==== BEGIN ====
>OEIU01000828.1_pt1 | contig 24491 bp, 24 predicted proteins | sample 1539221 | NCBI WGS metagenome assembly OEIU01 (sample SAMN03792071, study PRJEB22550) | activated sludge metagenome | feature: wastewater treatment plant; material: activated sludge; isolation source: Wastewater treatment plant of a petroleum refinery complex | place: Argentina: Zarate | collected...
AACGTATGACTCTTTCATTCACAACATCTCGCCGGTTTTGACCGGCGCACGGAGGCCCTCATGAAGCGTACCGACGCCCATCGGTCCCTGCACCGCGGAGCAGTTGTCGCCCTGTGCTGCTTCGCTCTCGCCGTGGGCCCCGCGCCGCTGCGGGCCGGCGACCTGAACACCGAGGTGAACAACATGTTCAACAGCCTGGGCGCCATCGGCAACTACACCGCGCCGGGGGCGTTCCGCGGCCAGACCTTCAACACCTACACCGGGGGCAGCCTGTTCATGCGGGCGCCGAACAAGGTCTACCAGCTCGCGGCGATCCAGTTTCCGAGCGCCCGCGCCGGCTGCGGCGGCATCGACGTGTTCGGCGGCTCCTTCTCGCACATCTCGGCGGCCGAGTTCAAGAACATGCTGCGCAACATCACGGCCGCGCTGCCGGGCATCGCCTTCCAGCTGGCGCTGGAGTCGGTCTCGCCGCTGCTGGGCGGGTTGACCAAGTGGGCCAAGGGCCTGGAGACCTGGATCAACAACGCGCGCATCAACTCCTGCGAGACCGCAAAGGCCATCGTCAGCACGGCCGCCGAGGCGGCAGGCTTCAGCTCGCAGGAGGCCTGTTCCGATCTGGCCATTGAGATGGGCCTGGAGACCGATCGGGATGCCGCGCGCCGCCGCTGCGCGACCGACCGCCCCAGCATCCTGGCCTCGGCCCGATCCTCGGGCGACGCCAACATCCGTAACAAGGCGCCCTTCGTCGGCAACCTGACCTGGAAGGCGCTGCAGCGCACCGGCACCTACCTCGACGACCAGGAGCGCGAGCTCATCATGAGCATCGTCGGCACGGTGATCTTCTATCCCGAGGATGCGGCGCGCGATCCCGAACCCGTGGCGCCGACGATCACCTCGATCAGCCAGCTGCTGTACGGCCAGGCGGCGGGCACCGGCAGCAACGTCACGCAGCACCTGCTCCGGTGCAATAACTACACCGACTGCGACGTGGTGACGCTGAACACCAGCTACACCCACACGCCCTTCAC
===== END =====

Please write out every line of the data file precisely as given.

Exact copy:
>OEIU01000828.1_pt1 | contig 24491 bp, 24 predicted proteins | sample 1539221 | NCBI WGS metagenome assembly OEIU01 (sample SAMN03792071, study PRJEB22550) | activated sludge metagenome | feature: wastewater treatment plant; material: activated sludge; isolation source: Wastewater treatment plant of a petroleum refinery complex | place: Argentina: Zarate | collected...
AACGTATGACTCTTTCATTCACAACATCTCGCCGGTTTTGACCGGCGCACGGAGGCCCTCATGAAGCGTACCGACGCCCATCGGTCCCTGCACCGCGGAGCAGTTGTCGCCCTGTGCTGCTTCGCTCTCGCCGTGGGCCCCGCGCCGCTGCGGGCCGGCGACCTGAACACCGAGGTGAACAACATGTTCAACAGCCTGGGCGCCATCGGCAACTACACCGCGCCGGGGGCGTTCCGCGGCCAGACCTTCAACACCTACACCGGGGGCAGCCTGTTCATGCGGGCGCCGAACAAGGTCTACCAGCTCGCGGCGATCCAGTTTCCGAGCGCCCGCGCCGGCTGCGGCGGCATCGACGTGTTCGGCGGCTCCTTCTCGCACATCTCGGCGGCCGAGTTCAAGAACATGCTGCGCAACATCACGGCCGCGCTGCCGGGCATCGCCTTCCAGCTGGCGCTGGAGTCGGTCTCGCCGCTGCTGGGCGGGTTGACCAAGTGGGCCAAGGGCCTGGAGACCTGGATCAACAACGCGCGCATCAACTCCTGCGAGACCGCAAAGGCCATCGTCAGCACGGCCGCCGAGGCGGCAGGCTTCAGCTCGCAGGAGGCCTGTTCCGATCTGGCCATTGAGATGGGCCTGGAGACCGATCGGGATGCCGCGCGCCGCCGCTGCGCGACCGACCGCCCCAGCATCCTGGCCTCGGCCCGATCCTCGGGCGACGCCAACATCCGTAACAAGGCGCCCTTCGTCGGCAACCTGACCTGGAAGGCGCTGCAGCGCACCGGCACCTACCTCGACGACCAGGAGCGCGAGCTCATCATGAGCATCGTCGGCACGGTGATCTTCTATCCCGAGGATGCGGCGCGCGATCCCGAACCCGTGGCGCCGACGATCACCTCGATCAGCCAGCTGCTGTACGGCCAGGCGGCGGGCACCGGCAGCAACGTCACGCAGCACCTGCTCCGGTGCAATAACTACACCGACTGCGACGTGGTGACGCTGAACACCAGCTACACCCACACGCCCTTCAC